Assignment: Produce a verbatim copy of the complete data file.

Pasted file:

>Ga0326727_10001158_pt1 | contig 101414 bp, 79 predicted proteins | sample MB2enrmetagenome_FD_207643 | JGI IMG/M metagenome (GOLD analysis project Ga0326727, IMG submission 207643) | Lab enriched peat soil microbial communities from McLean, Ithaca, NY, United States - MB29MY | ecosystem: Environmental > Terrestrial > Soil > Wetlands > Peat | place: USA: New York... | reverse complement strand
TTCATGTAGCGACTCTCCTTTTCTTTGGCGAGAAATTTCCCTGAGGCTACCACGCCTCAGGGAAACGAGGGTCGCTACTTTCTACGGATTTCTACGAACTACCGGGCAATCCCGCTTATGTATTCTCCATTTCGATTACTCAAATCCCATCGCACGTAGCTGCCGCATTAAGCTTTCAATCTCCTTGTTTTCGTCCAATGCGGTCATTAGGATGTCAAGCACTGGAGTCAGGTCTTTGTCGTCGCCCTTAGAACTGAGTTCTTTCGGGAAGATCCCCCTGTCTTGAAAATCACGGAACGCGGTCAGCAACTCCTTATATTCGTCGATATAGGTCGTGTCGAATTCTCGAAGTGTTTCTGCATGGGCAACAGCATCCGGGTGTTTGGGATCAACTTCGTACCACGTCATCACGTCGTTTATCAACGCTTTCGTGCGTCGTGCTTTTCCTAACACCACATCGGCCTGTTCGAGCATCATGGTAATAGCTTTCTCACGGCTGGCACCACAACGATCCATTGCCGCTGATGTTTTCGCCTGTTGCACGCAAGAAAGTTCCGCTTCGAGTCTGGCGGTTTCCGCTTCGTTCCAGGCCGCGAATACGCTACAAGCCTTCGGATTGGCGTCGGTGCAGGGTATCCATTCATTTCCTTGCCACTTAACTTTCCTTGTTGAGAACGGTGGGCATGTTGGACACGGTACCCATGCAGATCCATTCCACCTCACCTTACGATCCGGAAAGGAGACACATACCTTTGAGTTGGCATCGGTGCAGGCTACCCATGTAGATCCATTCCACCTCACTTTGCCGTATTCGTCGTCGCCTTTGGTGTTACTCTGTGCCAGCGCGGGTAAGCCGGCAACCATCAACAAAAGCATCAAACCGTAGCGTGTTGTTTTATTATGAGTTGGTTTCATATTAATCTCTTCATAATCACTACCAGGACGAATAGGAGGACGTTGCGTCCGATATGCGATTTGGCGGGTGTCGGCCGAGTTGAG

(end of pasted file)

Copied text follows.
>Ga0326727_10001158_pt1 | contig 101414 bp, 79 predicted proteins | sample MB2enrmetagenome_FD_207643 | JGI IMG/M metagenome (GOLD analysis project Ga0326727, IMG submission 207643) | Lab enriched peat soil microbial communities from McLean, Ithaca, NY, United States - MB29MY | ecosystem: Environmental > Terrestrial > Soil > Wetlands > Peat | place: USA: New York... | reverse complement strand
TTCATGTAGCGACTCTCCTTTTCTTTGGCGAGAAATTTCCCTGAGGCTACCACGCCTCAGGGAAACGAGGGTCGCTACTTTCTACGGATTTCTACGAACTACCGGGCAATCCCGCTTATGTATTCTCCATTTCGATTACTCAAATCCCATCGCACGTAGCTGCCGCATTAAGCTTTCAATCTCCTTGTTTTCGTCCAATGCGGTCATTAGGATGTCAAGCACTGGAGTCAGGTCTTTGTCGTCGCCCTTAGAACTGAGTTCTTTCGGGAAGATCCCCCTGTCTTGAAAATCACGGAACGCGGTCAGCAACTCCTTATATTCGTCGATATAGGTCGTGTCGAATTCTCGAAGTGTTTCTGCATGGGCAACAGCATCCGGGTGTTTGGGATCAACTTCGTACCACGTCATCACGTCGTTTATCAACGCTTTCGTGCGTCGTGCTTTTCCTAACACCACATCGGCCTGTTCGAGCATCATGGTAATAGCTTTCTCACGGCTGGCACCACAACGATCCATTGCCGCTGATGTTTTCGCCTGTTGCACGCAAGAAAGTTCCGCTTCGAGTCTGGCGGTTTCCGCTTCGTTCCAGGCCGCGAATACGCTACAAGCCTTCGGATTGGCGTCGGTGCAGGGTATCCATTCATTTCCTTGCCACTTAACTTTCCTTGTTGAGAACGGTGGGCATGTTGGACACGGTACCCATGCAGATCCATTCCACCTCACCTTACGATCCGGAAAGGAGACACATACCTTTGAGTTGGCATCGGTGCAGGCTACCCATGTAGATCCATTCCACCTCACTTTGCCGTATTCGTCGTCGCCTTTGGTGTTACTCTGTGCCAGCGCGGGTAAGCCGGCAACCATCAACAAAAGCATCAAACCGTAGCGTGTTGTTTTATTATGAGTTGGTTTCATATTAATCTCTTCATAATCACTACCAGGACGAATAGGAGGACGTTGCGTCCGATATGCGATTTGGCGGGTGTCGGCCGAGTTGAG